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Uncertainty Analysis as a First Step of Developing a Risk-Based Approach to Nonpoint Source Modeling of Fecal Coliform Pollution for Total Maximum Daily Load Estimates

Sabu Paul, Marty Matlock, Ph.D., P.E., Patricia Haan Ph.D., Saqib Mukhtar, Ph.D., Suresh Pillai, Ph.D.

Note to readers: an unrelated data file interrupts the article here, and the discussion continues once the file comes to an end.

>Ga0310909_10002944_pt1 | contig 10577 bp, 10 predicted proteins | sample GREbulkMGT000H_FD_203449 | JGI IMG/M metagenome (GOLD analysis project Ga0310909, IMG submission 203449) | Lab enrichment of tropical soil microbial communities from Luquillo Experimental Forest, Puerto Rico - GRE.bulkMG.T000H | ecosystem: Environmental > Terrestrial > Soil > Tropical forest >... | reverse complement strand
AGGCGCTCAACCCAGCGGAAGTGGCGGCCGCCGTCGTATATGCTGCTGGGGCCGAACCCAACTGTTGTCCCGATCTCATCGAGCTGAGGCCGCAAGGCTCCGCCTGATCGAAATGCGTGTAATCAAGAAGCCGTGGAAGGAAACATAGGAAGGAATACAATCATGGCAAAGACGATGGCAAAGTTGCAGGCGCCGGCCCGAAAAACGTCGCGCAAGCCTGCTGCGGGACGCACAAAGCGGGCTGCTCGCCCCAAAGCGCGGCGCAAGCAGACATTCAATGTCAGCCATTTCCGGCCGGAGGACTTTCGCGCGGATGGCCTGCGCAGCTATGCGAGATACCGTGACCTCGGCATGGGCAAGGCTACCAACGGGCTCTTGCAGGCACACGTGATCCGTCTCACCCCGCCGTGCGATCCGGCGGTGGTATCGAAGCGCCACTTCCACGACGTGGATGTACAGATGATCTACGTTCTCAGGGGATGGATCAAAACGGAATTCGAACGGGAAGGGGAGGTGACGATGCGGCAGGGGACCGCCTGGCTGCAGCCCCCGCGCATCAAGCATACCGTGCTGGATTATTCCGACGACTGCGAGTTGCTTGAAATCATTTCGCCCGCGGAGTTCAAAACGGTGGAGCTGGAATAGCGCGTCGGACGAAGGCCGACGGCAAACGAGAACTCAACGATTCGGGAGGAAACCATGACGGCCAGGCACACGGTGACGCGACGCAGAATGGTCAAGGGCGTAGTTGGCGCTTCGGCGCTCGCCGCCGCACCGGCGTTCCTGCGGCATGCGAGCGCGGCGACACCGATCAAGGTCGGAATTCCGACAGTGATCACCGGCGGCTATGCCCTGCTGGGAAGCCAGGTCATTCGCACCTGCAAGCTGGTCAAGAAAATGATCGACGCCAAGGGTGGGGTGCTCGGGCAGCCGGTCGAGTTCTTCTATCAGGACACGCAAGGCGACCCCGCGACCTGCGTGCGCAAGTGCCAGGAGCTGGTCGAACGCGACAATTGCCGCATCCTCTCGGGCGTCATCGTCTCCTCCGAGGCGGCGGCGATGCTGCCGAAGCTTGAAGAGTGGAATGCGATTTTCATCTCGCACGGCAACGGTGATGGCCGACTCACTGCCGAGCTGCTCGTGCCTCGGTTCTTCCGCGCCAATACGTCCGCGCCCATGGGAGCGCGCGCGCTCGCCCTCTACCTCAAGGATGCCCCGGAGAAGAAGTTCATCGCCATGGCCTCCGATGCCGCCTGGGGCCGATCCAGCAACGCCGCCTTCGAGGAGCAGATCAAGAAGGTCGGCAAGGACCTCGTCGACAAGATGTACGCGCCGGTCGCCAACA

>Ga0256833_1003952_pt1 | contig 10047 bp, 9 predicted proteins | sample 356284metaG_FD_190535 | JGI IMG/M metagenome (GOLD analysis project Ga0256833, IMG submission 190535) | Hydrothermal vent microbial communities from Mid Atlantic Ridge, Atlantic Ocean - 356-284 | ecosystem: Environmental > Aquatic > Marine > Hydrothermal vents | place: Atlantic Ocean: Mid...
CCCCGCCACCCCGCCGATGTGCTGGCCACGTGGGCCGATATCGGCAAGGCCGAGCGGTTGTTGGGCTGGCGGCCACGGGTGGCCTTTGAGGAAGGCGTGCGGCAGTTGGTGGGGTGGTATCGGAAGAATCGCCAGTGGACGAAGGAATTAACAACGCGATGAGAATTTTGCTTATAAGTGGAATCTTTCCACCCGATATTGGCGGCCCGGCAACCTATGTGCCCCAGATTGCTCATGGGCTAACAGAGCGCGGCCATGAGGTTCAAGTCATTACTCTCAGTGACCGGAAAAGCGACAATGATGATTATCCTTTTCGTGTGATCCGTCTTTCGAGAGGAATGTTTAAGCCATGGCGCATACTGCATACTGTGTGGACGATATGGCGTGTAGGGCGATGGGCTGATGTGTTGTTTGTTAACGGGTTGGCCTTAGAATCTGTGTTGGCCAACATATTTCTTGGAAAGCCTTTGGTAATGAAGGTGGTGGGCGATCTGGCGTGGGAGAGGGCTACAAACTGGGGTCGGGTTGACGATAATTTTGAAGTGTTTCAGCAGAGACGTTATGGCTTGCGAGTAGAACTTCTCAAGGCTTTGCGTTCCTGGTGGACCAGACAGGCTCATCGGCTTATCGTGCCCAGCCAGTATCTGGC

Salado Creek in Bexar County, Texas is one of 65 streams listed as impaired water bodies for its high concentration of fecal coliform bacteria in the Clean Water Act’s 303(d) list. The Hydrological Simulation Program-FORTRAN (HSPF) available in the Environmental Protection Agency’s (EPA) Better Assessment Science Integrating point and Non-point Sources (BASINS) computer model was applied to the Salado Creek watershed for studying its applicability as a prediction tool for in-stream fecal coliform bacterial concentration from both point and nonpoint sources associated with different types of landuses in the watershed. In addition, the sensitivity of simulated peak values of in-stream fecal coliform concentrations to changes in parameters associated with the bacterial simulation was evaluated. The hydrology of the watershed was calibrated for a period from 1990 January 1 to 1993 December 31. The model was validated for hydrology for the year of 1995. The simulated peak value of in-stream fecal coliform concentrations was found to be most sensitive to parameters that represent the maximum storage of fecal coliform on the pervious land surface and surface runoff that removes 90 percent of fecal coliform from the pervious land surface. In-stream fecal coliform concentrations were also sensitive to stream water temperature, first-order decay rate of fecal coliform and a temperature correction coefficient for the first order decay rate. A First Order Analysis (FOA) was conducted to determine the fraction of the variance of the simulated peak in-stream fecal coliform concentration due to the uncertainty in these most sensitive parameters. The result of the FOA showed that the major portion of the variance in simulated in-stream peak fecal coliform concentration was attributed to the maximum storage of fecal coliform on the pervious land surface. Thus, the current study emphasizes the fact that small errors in parameterizing the maximum storage of fecal coliform over a given landuse class may result in large errors in predicted coliform counts.

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